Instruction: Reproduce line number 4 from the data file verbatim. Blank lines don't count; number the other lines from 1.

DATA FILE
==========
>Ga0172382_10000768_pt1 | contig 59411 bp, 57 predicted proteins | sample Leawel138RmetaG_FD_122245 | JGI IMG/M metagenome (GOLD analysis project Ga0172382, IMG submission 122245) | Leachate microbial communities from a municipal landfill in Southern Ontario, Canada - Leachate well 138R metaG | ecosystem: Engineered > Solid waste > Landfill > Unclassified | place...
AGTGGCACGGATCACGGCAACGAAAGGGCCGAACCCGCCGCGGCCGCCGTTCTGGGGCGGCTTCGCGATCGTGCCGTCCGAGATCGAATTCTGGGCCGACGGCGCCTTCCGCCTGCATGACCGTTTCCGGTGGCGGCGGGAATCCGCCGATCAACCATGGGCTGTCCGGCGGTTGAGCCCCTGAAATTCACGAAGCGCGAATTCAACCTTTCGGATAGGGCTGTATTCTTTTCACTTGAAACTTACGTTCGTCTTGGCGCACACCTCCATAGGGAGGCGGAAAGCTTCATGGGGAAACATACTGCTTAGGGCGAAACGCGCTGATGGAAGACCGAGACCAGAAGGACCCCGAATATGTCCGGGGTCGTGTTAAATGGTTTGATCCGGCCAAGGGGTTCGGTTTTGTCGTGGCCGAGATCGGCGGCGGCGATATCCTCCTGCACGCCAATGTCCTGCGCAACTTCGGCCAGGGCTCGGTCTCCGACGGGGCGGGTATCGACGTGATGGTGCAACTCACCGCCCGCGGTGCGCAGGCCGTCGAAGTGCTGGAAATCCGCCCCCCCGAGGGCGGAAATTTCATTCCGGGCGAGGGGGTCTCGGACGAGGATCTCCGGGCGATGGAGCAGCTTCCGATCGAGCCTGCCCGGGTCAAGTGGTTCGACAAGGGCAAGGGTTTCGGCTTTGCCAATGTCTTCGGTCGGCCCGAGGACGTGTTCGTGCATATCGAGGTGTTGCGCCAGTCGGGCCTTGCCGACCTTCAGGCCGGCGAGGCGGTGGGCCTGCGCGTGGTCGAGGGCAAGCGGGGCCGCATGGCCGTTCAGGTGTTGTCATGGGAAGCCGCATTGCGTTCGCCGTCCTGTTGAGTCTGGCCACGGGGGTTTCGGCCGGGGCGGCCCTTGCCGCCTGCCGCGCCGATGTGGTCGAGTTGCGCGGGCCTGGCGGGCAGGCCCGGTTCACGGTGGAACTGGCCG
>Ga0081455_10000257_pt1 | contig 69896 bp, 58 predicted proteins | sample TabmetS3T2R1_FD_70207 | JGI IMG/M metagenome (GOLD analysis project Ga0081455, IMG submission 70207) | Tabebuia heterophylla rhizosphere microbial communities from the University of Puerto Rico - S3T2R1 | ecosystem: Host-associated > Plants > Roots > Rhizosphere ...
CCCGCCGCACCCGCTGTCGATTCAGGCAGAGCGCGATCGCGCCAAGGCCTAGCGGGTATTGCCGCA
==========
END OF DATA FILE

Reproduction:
CCCGCCGCACCCGCTGTCGATTCAGGCAGAGCGCGATCGCGCCAAGGCCTAGCGGGTATTGCCGCA